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grok - parse logs, handle events, and make your unstructured text structured.


grok [-d] -f configfile


Grok is software that allows you to easily parse logs and other files. With grok, you can
turn unstructured log and event data into structured data.

The grok program is a great tool for parsing log data and program output. You can match
any number of complex patterns on any number of inputs (processes and files) and have
custom reactions.


-d or --daemon
Daemonize after parsing the config file. Implemented with daemon(3). The default is to
stay in foreground.

-f configfile
Specify a grok config file to use.


You can call the config file anything you want. A full example config follows below, with
documentation on options and defaults.

# --- Begin sample grok config
# This is a comment. :)
# enable or disable debugging. Debug is set false by default.
# the 'debug' setting is valid at every level.
# debug values are copied down-scope unless overridden.
debug: true

# you can define multiple program blocks in a config file.
# a program is just a collection of inputs (files, execs) and
# matches (patterns and reactions),
program {
debug: false

# file with no block. settings block is optional
file "/var/log/messages"

# file with a block
file "/var/log/secure" {
# follow means to follow a file like 'tail -F' but starts
# reading at the beginning of the file. A file is followed
# through truncation, log rotation, and append.
follow: true

# execute a command, settings block is optional
exec "netstat -rn"

# exec with a block
exec "ping -c 1 www.google.com" {
# automatically rerun the exec if it exits, as soon as it exits.
# default is false
restart-on-exit: false

# minimum amount of time from one start to the next start, if we
# are restarting. Default is no minimum
minimum-restart-interval: 5

# run every N seconds, but only if the process has exited.
# default is not to rerun at all.
run-interval: 60

# default is to read process output only from stdout.
# set this to true to also read from stderr.
read-stderr: false

# You can have multiple match {} blocks in your config.
# They are applied, in order, against every line of input that
# comes from your exec and file instances in this program block.
match {
# match a pattern. This can be any regexp and can include %{foo}
# grok patterns
pattern: "some pattern to match"

# You can have multiple patterns here, any are valid for matching.
pattern: "another pattern to match"

# the default reaction is "%{@LINE}" which is the full line
# matched. the reaction can be a special value of 'none' which
# means no reaction occurs, or it can be any string. The
# reaction is emitted to the shell if it is not none.
reaction: "%{@LINE}"

# the default shell is 'stdout' which means reactions are
# printed directly to standard output. Setting the shell to a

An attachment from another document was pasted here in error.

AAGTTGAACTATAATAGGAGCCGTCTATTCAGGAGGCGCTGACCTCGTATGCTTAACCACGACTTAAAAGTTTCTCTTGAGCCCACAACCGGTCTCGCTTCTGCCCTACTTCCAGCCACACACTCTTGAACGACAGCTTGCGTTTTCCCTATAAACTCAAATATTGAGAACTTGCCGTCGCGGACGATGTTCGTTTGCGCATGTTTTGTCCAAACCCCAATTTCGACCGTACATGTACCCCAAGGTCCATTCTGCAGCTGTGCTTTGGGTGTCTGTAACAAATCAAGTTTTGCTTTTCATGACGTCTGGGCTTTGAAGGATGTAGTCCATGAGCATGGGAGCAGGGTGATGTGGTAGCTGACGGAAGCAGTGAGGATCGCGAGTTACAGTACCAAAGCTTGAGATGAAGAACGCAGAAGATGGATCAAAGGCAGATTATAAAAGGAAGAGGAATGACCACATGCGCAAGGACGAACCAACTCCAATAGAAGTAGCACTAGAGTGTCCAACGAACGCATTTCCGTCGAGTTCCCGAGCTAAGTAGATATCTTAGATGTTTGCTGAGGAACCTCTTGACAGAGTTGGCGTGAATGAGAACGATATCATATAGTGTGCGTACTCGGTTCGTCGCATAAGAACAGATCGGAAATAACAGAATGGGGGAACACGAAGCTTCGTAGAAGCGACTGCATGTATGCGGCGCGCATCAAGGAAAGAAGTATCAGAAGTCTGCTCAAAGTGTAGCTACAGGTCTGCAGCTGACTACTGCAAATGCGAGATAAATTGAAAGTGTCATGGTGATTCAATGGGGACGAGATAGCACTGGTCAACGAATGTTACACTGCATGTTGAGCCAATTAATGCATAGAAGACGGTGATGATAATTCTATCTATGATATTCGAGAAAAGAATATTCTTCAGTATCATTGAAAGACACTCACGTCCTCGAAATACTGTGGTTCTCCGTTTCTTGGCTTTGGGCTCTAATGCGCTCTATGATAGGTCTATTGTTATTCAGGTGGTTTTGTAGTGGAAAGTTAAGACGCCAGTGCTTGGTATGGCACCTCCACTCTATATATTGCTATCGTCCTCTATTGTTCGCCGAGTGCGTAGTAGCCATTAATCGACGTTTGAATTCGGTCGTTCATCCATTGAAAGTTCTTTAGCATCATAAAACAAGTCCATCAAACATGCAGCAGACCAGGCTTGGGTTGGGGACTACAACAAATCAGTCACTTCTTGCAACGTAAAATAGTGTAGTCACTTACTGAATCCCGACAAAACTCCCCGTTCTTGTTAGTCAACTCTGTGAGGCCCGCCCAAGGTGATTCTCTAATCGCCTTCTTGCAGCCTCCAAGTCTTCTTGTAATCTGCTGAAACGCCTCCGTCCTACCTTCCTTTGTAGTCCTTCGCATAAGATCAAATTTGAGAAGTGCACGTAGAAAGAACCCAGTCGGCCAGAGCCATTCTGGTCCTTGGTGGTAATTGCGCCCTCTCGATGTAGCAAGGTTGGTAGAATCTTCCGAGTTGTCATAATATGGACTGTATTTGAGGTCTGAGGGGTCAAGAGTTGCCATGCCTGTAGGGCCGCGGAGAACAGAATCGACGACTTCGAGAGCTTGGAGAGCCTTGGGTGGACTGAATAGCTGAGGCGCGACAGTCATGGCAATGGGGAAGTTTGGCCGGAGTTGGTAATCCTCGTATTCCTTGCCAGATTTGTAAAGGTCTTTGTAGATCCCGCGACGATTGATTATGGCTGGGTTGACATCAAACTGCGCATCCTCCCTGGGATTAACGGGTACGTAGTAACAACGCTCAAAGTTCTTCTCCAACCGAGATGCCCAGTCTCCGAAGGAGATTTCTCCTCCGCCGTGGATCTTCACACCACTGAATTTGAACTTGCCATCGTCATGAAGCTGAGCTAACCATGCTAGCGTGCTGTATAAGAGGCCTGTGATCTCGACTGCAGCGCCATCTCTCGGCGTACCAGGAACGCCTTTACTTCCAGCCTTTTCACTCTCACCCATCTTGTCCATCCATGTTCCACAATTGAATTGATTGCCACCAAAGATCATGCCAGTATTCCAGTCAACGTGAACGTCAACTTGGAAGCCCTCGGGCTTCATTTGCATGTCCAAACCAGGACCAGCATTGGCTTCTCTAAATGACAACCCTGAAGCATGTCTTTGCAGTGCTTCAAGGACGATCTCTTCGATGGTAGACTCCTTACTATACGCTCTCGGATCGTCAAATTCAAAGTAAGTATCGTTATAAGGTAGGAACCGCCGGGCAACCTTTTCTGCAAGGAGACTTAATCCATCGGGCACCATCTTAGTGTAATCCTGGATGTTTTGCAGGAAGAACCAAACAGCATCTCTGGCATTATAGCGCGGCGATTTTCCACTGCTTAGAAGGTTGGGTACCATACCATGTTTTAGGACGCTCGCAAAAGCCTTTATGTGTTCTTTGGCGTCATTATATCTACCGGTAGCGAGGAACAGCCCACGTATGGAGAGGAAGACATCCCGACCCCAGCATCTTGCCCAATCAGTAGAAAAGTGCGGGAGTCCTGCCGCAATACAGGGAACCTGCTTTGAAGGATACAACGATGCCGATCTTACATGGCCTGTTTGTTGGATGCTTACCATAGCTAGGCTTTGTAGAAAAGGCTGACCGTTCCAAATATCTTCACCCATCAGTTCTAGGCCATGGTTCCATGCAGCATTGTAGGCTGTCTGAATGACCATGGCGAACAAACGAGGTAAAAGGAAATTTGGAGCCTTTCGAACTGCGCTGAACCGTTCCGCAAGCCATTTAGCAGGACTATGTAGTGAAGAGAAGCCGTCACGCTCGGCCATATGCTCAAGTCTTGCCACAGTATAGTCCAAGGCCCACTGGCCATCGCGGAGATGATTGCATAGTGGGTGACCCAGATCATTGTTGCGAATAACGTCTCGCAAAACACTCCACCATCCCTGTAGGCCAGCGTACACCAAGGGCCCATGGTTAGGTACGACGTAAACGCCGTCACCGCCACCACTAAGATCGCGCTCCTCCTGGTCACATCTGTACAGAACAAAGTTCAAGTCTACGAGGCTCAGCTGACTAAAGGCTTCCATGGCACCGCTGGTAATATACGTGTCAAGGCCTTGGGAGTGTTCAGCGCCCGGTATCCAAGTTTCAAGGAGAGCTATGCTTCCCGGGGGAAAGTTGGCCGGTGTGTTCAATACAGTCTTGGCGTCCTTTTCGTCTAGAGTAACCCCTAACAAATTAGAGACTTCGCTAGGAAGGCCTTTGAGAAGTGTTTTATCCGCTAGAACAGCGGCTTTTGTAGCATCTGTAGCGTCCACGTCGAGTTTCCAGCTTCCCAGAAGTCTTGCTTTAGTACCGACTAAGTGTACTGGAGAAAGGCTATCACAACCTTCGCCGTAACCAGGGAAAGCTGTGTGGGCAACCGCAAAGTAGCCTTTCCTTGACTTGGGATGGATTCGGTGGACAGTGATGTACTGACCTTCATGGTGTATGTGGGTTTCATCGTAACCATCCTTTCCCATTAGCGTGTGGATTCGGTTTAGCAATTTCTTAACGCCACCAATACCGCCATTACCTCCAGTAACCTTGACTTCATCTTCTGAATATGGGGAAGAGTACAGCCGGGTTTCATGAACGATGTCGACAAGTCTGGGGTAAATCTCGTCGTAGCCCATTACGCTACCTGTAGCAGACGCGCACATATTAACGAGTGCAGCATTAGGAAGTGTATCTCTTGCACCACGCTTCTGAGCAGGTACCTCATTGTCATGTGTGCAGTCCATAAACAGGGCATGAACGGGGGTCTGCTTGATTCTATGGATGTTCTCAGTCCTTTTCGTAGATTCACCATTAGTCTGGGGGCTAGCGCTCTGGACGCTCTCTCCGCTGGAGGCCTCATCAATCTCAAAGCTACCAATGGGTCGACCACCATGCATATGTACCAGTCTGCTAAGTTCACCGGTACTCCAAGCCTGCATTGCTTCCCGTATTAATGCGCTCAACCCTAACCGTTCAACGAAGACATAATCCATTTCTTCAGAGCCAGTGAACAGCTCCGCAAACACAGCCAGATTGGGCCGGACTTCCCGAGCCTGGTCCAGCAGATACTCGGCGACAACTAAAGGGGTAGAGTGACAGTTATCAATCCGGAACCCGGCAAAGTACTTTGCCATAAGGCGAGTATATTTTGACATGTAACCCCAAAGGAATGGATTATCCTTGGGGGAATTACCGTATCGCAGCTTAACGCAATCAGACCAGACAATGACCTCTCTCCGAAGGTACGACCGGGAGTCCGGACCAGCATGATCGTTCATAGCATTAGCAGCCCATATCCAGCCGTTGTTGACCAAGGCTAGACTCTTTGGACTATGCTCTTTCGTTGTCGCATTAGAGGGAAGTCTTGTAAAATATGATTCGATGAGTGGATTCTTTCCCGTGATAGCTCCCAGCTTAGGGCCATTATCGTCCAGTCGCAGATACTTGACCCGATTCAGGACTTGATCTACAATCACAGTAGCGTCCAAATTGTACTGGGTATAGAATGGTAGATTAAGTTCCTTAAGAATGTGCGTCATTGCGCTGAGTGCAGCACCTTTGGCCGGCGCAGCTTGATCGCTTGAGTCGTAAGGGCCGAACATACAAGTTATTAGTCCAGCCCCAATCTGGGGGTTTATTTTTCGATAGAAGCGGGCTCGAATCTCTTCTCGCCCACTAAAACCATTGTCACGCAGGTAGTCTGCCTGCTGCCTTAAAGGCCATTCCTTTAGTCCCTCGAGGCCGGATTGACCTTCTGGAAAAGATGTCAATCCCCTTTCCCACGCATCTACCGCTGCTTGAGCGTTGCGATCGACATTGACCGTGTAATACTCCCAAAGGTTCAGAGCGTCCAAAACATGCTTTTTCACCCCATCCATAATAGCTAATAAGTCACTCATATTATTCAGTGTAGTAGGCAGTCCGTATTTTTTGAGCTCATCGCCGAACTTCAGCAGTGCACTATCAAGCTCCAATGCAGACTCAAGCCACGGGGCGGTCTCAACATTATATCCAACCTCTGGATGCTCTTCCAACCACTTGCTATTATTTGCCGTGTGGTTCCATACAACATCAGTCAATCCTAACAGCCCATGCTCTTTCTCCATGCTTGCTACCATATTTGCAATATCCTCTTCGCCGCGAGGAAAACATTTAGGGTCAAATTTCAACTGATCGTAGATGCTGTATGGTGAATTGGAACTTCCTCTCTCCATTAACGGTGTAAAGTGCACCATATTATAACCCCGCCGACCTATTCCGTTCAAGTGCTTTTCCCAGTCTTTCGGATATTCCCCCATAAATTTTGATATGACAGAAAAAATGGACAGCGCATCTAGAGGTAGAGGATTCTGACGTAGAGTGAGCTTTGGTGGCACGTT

# command string will run that command and pipe reaction data to
# it.
#shell: stdout
shell: "/bin/sh"

# flush after every write to the shell.
# The default is not to flush.
flush: true

# break-if-match means do not attempt any further matches on
# this line. the default is false.
break-if-match: true
# -- End config


Pattern files contain lists of names and patterns for loading into grok.

Patterns are newline-delimited and have this syntax:
patternname expression

Any whitespace between the patternname and expression are ignored.

This is the name of your pattern which, when loaded, can be referenced in patterns as

The expression here is, verbatim, available as a regular expression. You do not need
to worry about how to escape things.

HELLOWORLD \bhello world\b


The expression engine underneath grok is PCRE. Any syntax in PCRE is valid in grok.


Reactions can reference named patterns from the match. You can also access a few other
special values, including:

The line matched.

The substring matched

The starting position of the match from the beginning of the string.

The ending position of the match.

The length of the match

The full set of patterns captured, encoded as a json dictionary as a structure of {
pattern: [ array of captures ] }. We use an array becuase you can use the same named
pattern multiple times in a match.

Similar to the above, but includes start and end position for every named pattern.
That structure is:

{ "grok": [
{ "@LINE": { "start": ..., "end": ..., "value": ... } },
{ "@MATCH": { "start": ..., "end": ..., "value": ... } },
{ "patternname": { "start": startpos, "end": endpos, "value": "string" } },
{ "patternname2": { "start": startpos, "end": endpos, "value": "string" } },
] }

Reaction filters allow you to mutate the captured data. The following filters are

An example of using a filter in a reaction is like this:
reaction: "echo Matched: %{@MATCH|shellescape}"

Escapes all characters necessary to make the string safe in non-quoted a shell

Escapes characters necessary to be safe within doublequotes in a shell.

Makes the string safe to represent in a json string (escapes according to json.org

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